AIA Canada’s senior director of industry relations says if the automotive aftermarket is serious about resolving its growing skills shortage, it needs to open its doors to more women.
Speaking at the association’s third annual Women’s Leadership Conference in Collingwood, Ont. in June, France Daviault said the male-dominated aftermarket has a lot to gain by creating workplaces that are more welcoming to women.
“If we’re short of skilled labor, doesn’t it make sense to look at 51% of the workforce, the women?” she said. “Doesn’t that just make good business sense?”
She said women make up only 6% of the automotive industry in Canada, and they’re least represented in the most technical jobs where there are acute and growing shortages.
“The biggest gap is at the technician level. We definitely want to see more women technicians,” she said. “But it’s not only about numbers or about recruiting more women. It’s about addressing the culture in our workplaces that makes women feel less than welcome. That’s a huge challenge.”
Improving the situation, she pointed out, would not just benefit women.
“There’s a lot of research that shows there’s a direct line between more diverse workforces and increases in revenue and customer satisfaction,” she said.
Daviault shared the recommendations from a new report, funded in part by the federal government, on the advancement, recruitment, and retention of women in the Canadian automotive industry.
The AWAKE report says the aftermarket is not currently seen as “an industry of choice for women,” but it might be if:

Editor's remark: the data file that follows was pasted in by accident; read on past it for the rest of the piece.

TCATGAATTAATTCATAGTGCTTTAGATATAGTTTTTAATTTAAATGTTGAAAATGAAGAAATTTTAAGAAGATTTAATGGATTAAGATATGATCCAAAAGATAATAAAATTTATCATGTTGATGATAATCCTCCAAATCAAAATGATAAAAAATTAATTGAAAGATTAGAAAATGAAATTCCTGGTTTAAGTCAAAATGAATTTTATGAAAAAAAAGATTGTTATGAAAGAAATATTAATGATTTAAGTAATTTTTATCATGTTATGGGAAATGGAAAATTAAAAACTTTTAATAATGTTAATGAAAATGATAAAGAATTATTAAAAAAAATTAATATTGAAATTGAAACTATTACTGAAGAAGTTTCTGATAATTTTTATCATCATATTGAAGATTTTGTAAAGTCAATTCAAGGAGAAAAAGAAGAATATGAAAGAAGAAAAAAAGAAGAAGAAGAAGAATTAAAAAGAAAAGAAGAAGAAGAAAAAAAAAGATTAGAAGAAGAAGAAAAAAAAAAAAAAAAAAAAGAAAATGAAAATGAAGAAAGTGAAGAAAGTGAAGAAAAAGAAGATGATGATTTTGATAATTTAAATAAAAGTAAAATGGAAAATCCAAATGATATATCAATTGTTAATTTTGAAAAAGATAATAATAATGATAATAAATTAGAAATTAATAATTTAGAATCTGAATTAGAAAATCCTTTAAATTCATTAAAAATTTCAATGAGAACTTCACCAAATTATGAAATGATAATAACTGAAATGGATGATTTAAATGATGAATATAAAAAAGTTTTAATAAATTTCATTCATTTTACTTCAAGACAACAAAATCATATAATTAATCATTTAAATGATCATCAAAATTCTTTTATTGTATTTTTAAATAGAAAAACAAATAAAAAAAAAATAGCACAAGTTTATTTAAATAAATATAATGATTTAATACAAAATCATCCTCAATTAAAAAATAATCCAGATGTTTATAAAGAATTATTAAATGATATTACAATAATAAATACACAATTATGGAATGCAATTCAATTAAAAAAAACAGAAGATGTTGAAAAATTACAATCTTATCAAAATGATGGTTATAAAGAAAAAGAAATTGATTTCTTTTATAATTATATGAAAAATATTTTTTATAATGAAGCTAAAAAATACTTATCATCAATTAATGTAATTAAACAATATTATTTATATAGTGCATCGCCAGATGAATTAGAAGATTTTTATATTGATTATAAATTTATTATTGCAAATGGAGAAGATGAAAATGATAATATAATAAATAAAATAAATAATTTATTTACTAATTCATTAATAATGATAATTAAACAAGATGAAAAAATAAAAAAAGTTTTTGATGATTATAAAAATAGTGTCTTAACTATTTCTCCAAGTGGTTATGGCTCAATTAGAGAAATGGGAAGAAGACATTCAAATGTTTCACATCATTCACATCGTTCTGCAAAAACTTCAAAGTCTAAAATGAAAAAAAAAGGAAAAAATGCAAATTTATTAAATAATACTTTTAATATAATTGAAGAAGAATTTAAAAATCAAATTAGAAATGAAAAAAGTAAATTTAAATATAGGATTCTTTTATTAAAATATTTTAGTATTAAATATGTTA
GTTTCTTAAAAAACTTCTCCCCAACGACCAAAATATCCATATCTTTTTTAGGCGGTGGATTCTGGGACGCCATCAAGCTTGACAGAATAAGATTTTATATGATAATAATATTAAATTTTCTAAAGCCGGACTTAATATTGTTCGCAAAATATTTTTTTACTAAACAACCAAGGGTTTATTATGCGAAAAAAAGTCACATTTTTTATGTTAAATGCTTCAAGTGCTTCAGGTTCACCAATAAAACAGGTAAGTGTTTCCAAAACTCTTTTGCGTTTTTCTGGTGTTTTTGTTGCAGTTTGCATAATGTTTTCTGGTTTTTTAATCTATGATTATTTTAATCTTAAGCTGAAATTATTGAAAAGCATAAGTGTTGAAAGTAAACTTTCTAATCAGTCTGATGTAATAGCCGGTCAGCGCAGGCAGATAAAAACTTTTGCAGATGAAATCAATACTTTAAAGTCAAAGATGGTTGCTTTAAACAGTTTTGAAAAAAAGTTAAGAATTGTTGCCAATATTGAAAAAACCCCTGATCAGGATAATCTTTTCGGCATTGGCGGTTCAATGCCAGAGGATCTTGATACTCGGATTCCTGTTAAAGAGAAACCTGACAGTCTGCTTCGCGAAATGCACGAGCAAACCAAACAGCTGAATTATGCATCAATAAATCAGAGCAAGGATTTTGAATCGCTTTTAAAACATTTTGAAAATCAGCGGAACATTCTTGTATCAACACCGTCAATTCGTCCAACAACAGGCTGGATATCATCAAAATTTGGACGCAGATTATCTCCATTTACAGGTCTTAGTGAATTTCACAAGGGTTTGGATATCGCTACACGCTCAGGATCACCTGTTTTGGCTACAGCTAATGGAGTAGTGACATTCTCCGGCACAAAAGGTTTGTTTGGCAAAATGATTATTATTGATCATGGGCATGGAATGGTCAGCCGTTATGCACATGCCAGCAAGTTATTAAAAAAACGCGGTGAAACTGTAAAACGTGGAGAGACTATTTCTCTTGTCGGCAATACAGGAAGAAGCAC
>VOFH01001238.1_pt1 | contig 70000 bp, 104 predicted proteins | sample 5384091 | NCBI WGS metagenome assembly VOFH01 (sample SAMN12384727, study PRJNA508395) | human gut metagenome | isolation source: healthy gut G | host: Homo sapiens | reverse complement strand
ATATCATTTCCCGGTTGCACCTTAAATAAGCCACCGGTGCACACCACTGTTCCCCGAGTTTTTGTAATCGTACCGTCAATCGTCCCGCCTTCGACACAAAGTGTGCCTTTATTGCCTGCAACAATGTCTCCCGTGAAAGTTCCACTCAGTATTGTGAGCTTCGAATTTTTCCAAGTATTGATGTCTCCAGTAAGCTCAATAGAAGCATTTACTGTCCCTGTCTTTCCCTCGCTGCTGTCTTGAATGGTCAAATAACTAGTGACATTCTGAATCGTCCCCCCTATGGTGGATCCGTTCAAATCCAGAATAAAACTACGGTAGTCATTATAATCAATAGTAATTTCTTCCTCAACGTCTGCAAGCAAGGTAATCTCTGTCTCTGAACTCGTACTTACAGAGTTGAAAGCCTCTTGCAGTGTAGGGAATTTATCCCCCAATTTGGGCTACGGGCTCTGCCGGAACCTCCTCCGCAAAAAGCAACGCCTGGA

employers create more inclusive female-friendly workplace cultures;
measures are taken to support women, including mentoring programs and networking opportunities aimed specifically at them;
efforts be taken to improve the public perception of industry opportunities for women; and
government continue to promote women’s participation in skilled trades and other male-dominated industries.
The AWAKE report was informed by an online survey as well as a number focus groups held in both English and French across the country. Comments from the participants highlighted concerns about the acceptance and treatment of women within the industry, the impacts of workplace culture, the public perception of industry opportunities for women, and the general lack of resources for women.
Daviault said two of the findings in particular need to be addressed immediately: Zero tolerance for stereotyping, and a formal structure to address sexual harassment.
“Those two are just givens. In order to move forward as a more inclusive industry, we need to do these things,” she said. “And now that we’ve been given money from the federal government, we need to do something. We’re going to be held accountable.
“I can tell you that we are making waves. This industry, the automotive aftermarket, has the attention of the federal government and provincial governments. They are definitely taking notice.”
The content of the most recent Women’s Leadership Conference – particularly a panel discussion on the experiences of young women in the industry – got high marks from attendees.
Daviault said she wants to move future conference to other parts of the country to hear from more women and address their concerns. And she’s convinced there’s widespread support for creating a more inclusive and diverse industry.
“I’ve had emails from men in the industry who are very supportive and engaged in this issue. We need that,” she said. “This is not a women’s issue. This is an industry issue, and we need to tackle it collectively.”
The AIA’s Women’s Leadership Conference held in Collingwood, Ont. drew hundreds of women from across the country.